Fiction. Uncle Tom’s Cabin, by Harriet Beecher Stowe, appears in a new, cheap edition (Houghton), and in this form will be a new book to thousands of readers. We shall watch with interest for the effect which the book produces upon persons who read it now as a historical romance. — Madame de Presnel, by E. Frances Poynter (Holt), is one of the Leisure Hour Series. The author has taken great pains with her characters, individualizing them carefully and avoiding mere caricature. The variety, both in persons and in incidents, is marked; and if the work seems a little labored, the reader at any rate perceives that he is in the hands of an intelligent story-teller. — The Tinted Venus, a farcical romance, by F. Anstey. (Appleton.) We wish this clever writer would hold his forces more in reserve, and not waste them on such tawdry material as this book offers. Burlesque in literature should be used lightly, and not slapped on as it is here. — Luck of a Wandering Dane, by Hans Lykkejaeger. (For sale by all newsdealers.) This fortune-hunter offers in text and illustration a sketch of his early years, which he tells us, in italics, is the record of actual experiences. There is no unlikelihood in this, and occasionally the tale is told with snap and cleverness, but on the whole its humor is rather of the swaggering sort, and hardly worth smiling over.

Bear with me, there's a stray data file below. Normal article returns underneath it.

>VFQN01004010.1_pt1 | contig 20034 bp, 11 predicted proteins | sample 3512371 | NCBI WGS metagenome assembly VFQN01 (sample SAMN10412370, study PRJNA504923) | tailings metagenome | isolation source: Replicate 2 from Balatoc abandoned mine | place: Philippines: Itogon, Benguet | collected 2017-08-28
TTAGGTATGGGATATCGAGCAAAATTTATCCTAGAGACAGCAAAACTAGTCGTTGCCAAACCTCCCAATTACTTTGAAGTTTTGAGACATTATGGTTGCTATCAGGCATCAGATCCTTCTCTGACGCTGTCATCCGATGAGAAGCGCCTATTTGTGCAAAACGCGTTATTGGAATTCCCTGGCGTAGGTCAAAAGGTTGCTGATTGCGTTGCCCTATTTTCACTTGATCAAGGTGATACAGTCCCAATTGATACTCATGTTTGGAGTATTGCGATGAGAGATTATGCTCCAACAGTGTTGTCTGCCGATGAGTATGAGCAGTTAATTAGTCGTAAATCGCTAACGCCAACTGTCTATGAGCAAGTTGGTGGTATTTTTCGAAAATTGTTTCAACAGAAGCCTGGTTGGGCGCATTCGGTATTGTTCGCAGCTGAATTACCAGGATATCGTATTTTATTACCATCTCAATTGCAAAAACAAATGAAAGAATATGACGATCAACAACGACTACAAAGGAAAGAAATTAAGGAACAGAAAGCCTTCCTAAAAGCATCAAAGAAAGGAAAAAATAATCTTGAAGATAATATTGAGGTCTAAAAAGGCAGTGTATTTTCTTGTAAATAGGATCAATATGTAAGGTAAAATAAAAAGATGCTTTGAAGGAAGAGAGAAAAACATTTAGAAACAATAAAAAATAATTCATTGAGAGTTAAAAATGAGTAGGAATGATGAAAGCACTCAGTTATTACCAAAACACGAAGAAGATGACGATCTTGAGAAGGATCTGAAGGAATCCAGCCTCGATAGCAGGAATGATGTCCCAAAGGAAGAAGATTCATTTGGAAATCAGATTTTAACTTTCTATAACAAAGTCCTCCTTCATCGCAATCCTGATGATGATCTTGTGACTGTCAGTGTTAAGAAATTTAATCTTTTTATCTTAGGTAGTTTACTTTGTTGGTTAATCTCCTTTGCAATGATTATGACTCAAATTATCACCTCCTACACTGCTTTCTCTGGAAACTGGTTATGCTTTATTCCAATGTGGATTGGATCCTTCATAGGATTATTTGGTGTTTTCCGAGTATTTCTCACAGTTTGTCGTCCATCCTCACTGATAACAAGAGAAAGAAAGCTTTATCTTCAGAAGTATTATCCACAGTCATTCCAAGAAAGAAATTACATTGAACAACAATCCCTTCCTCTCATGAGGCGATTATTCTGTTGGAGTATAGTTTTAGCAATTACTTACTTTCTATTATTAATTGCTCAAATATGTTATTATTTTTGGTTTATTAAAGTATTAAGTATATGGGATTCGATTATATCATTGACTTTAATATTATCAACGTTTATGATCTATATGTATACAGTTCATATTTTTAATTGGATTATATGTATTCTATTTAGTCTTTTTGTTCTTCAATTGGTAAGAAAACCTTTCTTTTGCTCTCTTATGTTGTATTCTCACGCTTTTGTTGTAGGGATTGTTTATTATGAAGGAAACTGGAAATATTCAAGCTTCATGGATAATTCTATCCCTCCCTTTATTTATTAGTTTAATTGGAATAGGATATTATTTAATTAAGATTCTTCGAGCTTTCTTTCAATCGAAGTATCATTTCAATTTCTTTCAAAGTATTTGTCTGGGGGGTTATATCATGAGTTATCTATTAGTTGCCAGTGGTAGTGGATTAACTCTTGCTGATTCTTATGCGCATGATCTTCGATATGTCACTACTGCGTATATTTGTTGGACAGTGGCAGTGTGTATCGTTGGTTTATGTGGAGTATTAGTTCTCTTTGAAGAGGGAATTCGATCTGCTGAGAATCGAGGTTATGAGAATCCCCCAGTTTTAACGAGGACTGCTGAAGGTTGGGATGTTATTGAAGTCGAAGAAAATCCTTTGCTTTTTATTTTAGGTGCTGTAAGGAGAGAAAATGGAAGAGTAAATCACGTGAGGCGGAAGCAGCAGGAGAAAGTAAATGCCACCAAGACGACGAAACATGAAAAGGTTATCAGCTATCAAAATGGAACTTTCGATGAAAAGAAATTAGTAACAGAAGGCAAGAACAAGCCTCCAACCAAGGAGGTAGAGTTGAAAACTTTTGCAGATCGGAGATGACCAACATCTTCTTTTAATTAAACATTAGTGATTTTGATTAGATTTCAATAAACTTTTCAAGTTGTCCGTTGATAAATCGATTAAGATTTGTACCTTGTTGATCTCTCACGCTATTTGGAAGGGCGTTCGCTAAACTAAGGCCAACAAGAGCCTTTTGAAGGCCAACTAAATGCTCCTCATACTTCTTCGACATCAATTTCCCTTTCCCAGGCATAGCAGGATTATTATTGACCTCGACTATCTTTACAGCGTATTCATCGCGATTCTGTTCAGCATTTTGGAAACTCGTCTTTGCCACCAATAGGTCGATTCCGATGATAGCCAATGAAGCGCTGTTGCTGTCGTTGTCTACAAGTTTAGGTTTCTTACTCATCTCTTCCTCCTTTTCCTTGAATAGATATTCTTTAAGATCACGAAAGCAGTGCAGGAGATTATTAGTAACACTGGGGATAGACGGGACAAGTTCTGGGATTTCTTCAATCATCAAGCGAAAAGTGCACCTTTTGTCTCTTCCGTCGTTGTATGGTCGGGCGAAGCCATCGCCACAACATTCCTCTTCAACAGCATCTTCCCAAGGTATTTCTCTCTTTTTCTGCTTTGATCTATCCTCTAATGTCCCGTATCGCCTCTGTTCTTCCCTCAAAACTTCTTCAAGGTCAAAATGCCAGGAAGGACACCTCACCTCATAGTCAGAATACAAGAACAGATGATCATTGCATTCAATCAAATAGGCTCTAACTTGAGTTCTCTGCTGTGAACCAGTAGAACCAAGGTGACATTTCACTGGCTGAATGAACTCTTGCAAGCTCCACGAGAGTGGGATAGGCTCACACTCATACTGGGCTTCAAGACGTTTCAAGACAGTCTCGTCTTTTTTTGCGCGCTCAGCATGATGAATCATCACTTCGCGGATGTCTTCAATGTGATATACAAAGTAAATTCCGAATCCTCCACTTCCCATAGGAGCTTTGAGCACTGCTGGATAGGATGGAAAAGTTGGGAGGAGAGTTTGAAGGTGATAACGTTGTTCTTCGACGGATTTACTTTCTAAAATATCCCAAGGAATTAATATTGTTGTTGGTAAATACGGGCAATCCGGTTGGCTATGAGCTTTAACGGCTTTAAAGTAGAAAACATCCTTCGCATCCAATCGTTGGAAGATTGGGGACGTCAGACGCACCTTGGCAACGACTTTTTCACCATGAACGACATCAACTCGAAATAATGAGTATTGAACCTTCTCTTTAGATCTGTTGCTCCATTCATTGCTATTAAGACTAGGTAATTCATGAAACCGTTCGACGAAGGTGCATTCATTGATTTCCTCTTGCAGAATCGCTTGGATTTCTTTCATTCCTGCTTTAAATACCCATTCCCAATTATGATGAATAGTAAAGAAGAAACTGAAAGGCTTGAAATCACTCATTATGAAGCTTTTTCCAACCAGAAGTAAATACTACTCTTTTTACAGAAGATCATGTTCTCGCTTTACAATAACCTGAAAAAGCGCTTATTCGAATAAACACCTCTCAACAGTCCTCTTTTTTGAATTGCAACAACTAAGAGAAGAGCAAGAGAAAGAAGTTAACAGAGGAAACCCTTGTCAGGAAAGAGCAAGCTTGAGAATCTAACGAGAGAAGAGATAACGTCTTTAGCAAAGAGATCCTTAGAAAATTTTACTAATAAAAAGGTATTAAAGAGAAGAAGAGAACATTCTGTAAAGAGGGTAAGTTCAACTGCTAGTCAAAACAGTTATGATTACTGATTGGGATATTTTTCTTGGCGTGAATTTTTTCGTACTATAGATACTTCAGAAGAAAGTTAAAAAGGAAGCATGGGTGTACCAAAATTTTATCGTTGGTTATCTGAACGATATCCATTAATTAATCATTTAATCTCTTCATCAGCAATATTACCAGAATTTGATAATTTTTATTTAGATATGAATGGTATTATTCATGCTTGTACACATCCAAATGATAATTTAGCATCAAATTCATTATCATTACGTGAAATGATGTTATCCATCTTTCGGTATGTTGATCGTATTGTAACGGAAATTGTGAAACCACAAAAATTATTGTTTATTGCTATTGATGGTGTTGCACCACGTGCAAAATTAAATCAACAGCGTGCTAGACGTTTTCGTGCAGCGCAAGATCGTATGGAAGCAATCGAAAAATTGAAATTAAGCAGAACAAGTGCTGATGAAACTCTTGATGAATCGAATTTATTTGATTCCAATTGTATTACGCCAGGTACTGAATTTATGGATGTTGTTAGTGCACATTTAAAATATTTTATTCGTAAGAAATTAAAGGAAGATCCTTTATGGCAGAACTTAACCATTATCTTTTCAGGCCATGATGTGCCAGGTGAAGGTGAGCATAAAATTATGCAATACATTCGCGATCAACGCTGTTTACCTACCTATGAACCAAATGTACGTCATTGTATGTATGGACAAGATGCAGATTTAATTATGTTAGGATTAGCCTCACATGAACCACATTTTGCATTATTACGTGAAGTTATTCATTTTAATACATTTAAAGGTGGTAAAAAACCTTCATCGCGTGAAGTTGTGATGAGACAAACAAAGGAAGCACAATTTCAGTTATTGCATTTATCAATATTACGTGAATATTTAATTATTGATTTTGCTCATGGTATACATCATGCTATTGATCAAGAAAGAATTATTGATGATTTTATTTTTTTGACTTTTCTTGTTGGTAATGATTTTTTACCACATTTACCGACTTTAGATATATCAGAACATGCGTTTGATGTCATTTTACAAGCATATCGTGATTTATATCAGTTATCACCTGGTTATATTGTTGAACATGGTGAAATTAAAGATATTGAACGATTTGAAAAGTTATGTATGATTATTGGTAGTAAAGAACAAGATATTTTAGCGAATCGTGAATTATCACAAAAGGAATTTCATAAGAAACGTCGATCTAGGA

A Prince of Darkness and A Vagrant Wife, by Florence W arden (Appleton), are two more of the unwholesome books which this writer is tumbling into the world. They remind one of the photographs of comediennes liberally displayed in shop windows, proper enough so far as externals go, but dreadfully suggestive of a world in which there is no reserve. — The Old Doctor, a romance of Oueer Village, by John Vance Cheney. (Appleton.) We think Mr. Cheney is a victim of his own wit, and that in his eagerness to be sprightly he has overshot the mark. —As it was Written, A Jewish Musician’s Story, by Sidney Luska. (Cassell.) W hatever faults this book has, they are not those of most current fiction; whatever promise it gives, it does not suggest a variation on popular novels. — Under the Snow and A Picture Story, by Katharine Macquoid (S. P. C. K., London; Young, New York), are a couple of short stories of Swiss and French life, bound in one volume. — In Healey, Jessie Fothergill takes up again the story of mill life in Lancashire, which has heretofore drawn her attention, and to which she gives an artist’s eye and a woman’s sympathetic thought. The volume is uniform with her previous novels in the Leisure Hour Series. (Holt.) —A Social Experiment, by A. E. P. Searing. (Putnams.) The basis of the experiment is so improbable that one regards the trial itself as altogether too merely — suppose a case. — Philip Osborn, a romance of the Revolution, by E. J. Edwards. (Greenwich Graphic, Greenwich, Conn.) We do not know if this unpretentious little paper-covered book he founded on fact, but the writer has thrown himself into the storv with real story-telling vim, and has used the historical material without too much conscious antiquarianism. — Mr. Arlo Bates, who has already made one or two ventures in fiction, now comes Forward with what may be regarded as a more positive challenge of the public attention in A Wheel of Fire. (Scribners.)—Recent numbers of Harper’s Handy Series are: Cut by the County, by M. E Braddon; Paul Crew’s Story, by Alice Coinyns Carr: No Medium, by Annie Thomas: and In Peril and Privation, by Janies Payn.— Recent numbers of Harper’s Franklin Square Library are: Entangled, by E. Fairfax Byrrne; Lady Lovelace, by E. Pirkis; A Coquette’s Conquest, by Basil; The Waters of Hercules, by E. D. Gerard; The Royal Highlanders, by Janies Grant; Love’s Harvest, by B, L. Farjeon; and George Eliot’s Adam Bede, — Le Père Goriot forms the initial volume of Roberts Brothers’ series of translations from Balzac. The novel is, on the whole, very carefully translated. The publishers are to be praised for the fresh and charming style in which they have issued the book.